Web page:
Jason Kottke, proprietor of Kottke.org, a collection of some of the most interesting links the internet has to offer, joins us this week to share some all-time internet picks. First, he enlightens us about the practice of sending children through the mail. He also shares a mind-bending physics thought experiment -- if an airplane moves forward on a conveyor belt that's moving in the opposite direction at the same speed, can the airplane take off?
When Benedict Cumberbatch spoke to us last year, the interview centered on his portrayal of one of the most well-represented heroes in literature -- Sherlock Holmes. Jesse started off their discussion with talk of a more sinister role, however -- Cumberbatch's upcoming portrayal of the Star Trek villain John Harrison. With the release of Star Trek: Into Darkness so far away from the interview's original air date, that part of their chat didn't make the cut. Now that the film's release is a matter of months away, however, it seems a fitting time to revisit it.
Cumberbatch shares his appreciation for the mystery surrounding the new Star Trek film, deconstructs the challenges inherent in bringing a fresh perspective to his interpretation of the legendary detective for the BBC series Sherlock, and details how he emerged from a tremendous trauma with a renewed dedication to living life fully.
(A alternate cut of this interview originally aired 5/15/12)
Craig Finn is the lead singer and guitarist for the Brooklyn rock outfit The Hold Steady. Earlier this year, Finn released his debut solo album Clear Heart Full Eyes. This week he tells us about the song that changed his life: The Replacements' "I Will Dare", off their 1984 album Let It Be.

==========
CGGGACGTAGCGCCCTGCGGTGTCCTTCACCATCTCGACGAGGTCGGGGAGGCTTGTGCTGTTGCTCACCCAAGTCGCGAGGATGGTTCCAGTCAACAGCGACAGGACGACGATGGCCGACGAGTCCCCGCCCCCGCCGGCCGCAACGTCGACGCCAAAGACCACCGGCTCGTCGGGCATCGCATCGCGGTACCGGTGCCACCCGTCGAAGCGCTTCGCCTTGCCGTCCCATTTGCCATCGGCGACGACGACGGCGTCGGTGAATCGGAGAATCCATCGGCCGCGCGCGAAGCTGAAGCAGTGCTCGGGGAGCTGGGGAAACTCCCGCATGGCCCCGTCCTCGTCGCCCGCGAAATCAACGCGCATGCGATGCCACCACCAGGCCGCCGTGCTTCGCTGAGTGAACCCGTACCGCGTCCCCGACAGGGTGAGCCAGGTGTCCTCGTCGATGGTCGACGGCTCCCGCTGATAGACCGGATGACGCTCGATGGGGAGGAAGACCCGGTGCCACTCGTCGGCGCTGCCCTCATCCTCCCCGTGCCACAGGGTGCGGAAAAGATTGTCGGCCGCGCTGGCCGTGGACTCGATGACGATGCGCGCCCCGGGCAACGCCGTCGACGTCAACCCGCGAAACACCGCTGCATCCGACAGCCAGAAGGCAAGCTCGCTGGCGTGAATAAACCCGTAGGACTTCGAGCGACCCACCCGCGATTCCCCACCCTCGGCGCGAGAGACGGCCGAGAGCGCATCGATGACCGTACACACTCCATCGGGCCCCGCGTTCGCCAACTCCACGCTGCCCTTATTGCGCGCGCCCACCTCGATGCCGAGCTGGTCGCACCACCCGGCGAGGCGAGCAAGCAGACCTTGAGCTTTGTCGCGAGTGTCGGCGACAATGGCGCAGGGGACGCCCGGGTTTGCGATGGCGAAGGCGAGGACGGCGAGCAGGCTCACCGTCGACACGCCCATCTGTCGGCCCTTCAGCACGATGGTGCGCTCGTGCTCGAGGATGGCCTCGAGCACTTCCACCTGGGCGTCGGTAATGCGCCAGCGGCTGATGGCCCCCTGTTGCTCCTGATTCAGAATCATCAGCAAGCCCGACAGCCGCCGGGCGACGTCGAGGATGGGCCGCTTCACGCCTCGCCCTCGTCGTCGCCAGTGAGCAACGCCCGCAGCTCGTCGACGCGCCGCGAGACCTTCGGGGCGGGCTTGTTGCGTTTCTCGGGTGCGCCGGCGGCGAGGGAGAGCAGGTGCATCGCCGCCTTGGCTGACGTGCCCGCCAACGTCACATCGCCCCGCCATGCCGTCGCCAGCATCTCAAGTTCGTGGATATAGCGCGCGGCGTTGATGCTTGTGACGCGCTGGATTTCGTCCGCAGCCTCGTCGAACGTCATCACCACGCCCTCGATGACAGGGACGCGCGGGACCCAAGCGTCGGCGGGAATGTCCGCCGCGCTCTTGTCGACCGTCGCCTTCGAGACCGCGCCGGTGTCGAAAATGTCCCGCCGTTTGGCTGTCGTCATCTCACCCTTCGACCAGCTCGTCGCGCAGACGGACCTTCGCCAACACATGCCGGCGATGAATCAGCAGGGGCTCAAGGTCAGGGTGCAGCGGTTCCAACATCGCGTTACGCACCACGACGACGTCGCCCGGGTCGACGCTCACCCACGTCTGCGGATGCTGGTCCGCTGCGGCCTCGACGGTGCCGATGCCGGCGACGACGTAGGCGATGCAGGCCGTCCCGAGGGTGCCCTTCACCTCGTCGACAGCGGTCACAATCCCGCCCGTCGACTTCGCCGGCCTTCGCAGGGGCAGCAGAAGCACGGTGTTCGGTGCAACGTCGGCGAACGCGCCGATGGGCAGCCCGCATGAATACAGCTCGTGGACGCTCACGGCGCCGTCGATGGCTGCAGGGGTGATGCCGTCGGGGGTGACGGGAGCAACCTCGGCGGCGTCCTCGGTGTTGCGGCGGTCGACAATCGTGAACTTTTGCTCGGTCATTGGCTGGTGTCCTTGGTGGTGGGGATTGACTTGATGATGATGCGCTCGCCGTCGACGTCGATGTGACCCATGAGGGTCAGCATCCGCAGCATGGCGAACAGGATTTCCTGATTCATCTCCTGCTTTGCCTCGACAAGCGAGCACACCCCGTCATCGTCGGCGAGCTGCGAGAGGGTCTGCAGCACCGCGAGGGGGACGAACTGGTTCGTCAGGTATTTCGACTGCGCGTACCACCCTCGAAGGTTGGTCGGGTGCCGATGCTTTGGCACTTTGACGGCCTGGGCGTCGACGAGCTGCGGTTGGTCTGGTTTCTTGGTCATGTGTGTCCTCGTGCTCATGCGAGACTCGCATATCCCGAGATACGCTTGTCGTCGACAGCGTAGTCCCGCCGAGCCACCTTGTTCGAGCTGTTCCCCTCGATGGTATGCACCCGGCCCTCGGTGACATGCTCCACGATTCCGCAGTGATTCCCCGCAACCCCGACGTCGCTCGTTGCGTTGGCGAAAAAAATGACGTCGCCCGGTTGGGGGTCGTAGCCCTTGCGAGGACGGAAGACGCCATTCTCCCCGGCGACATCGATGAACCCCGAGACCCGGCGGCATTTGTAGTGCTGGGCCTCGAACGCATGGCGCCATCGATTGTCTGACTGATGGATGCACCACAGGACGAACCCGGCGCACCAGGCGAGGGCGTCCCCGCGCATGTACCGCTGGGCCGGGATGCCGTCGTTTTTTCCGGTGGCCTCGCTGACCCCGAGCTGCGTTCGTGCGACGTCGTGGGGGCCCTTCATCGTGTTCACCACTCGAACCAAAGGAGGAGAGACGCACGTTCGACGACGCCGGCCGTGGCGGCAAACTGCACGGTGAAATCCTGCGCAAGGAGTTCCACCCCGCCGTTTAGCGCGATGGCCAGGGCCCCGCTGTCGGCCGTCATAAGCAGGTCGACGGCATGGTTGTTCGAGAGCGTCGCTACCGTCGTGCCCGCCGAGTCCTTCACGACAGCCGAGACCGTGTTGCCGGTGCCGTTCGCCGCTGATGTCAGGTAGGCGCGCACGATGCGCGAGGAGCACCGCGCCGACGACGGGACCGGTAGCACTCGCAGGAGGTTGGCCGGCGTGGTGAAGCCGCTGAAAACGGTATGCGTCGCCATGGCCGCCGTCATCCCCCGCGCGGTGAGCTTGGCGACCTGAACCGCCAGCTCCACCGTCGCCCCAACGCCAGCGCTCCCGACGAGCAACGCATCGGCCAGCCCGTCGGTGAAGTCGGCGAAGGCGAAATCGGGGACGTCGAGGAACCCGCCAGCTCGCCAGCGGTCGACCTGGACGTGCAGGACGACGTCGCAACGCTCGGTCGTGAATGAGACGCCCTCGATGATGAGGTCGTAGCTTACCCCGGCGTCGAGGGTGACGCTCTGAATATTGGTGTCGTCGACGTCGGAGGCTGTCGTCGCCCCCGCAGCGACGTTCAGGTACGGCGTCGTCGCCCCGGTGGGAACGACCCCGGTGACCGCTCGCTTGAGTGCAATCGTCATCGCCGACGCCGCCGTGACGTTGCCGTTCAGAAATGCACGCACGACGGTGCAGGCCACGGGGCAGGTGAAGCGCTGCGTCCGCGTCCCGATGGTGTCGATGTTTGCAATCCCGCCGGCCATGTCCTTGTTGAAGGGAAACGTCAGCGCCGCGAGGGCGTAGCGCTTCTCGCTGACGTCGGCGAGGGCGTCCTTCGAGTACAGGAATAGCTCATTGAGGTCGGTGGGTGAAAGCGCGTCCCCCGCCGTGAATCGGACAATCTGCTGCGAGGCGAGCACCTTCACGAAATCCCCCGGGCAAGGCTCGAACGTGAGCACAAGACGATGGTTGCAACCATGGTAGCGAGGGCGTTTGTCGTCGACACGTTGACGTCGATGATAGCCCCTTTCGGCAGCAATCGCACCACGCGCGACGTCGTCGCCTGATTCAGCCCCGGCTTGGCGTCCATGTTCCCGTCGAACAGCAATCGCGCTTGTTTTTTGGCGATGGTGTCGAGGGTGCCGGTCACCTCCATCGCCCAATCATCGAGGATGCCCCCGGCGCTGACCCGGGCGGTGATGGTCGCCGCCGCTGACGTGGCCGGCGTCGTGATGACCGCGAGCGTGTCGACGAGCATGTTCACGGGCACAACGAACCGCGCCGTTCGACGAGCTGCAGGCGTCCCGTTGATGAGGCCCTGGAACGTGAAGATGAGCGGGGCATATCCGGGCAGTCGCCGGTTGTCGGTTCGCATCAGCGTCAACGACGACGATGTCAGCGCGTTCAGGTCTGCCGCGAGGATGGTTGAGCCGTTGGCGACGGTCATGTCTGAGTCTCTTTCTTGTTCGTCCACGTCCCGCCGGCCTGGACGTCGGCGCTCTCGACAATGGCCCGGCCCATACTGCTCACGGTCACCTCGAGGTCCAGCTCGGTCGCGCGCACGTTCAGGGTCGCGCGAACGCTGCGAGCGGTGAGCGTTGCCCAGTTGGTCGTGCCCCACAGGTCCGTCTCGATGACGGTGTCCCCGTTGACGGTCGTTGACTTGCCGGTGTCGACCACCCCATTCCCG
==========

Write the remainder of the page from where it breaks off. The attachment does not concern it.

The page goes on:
(This segment originally aired 5/15/12)
Celebrated director Errol Morris's acclaim is well-earned -- his documentary films are all masterfully executed and extraordinarily compelling. Some of his films, such as The Thin Blue Line
(which ultimately helped secure an innocent man's freedom from prison) drive at an objective truth, while others are more concerned with the unique truths of individuals' experiences.
Errol Morris joined us in 2011 to talk about his film making process, celebrating reality versus fiction, and the enduring popularity of his Miller High Life commercials. Morris's most recent film, Tabloid, and most recent book, A Wilderness of Error: The Trials of Jeffrey MacDonald are available in stores now.
(This interview originally aired 07/18/11)
For The Outshot this week, Jesse basks in the warm, loving glow of Curtis Mayfield's "People Get Ready", and explains exactly why the singer's smiling face hangs on the wall above his son's crib.
If you've got a song that lifts you up like this one does, share the warmth on the MaxFun forum by picking your own Outshot.
(This Outshot originally aired 5/15/12)
The always-incisive Noz writes that "It's the ability to convey, and then overcome, pain that remains Organized's greatest strength and separates them from so many of their peers." He's talking about Organized Noize, the legendary production team of the Dungeon Family - Outkast, The Goodie Mobb and friends, and he's compiled a wonderful list of their top 25 productions of all time.
I'm as big a Dungeon Family fan as there could be, but Noz has me trumped in all departments. There are lots of great tracks that I've loved for years in the list - like say Ludacris' "Saturday (Ooh Ooh!)," or Outkast's "Skew It On the Bar-B".
You owe it to yourself to check out the whole list. Above: the Cool Breeze classic "Watch for the Hook", below: Curtis Mayfield's duet with Lauryn Hill, "Here But I'm Gone." Not-so-fun fact: because Mayfield was paralyzed by the time he recorded the track (from his final album), he was forced to sing one line at a time while suspended upside-down in the studio so he could muster the breath to force out the notes.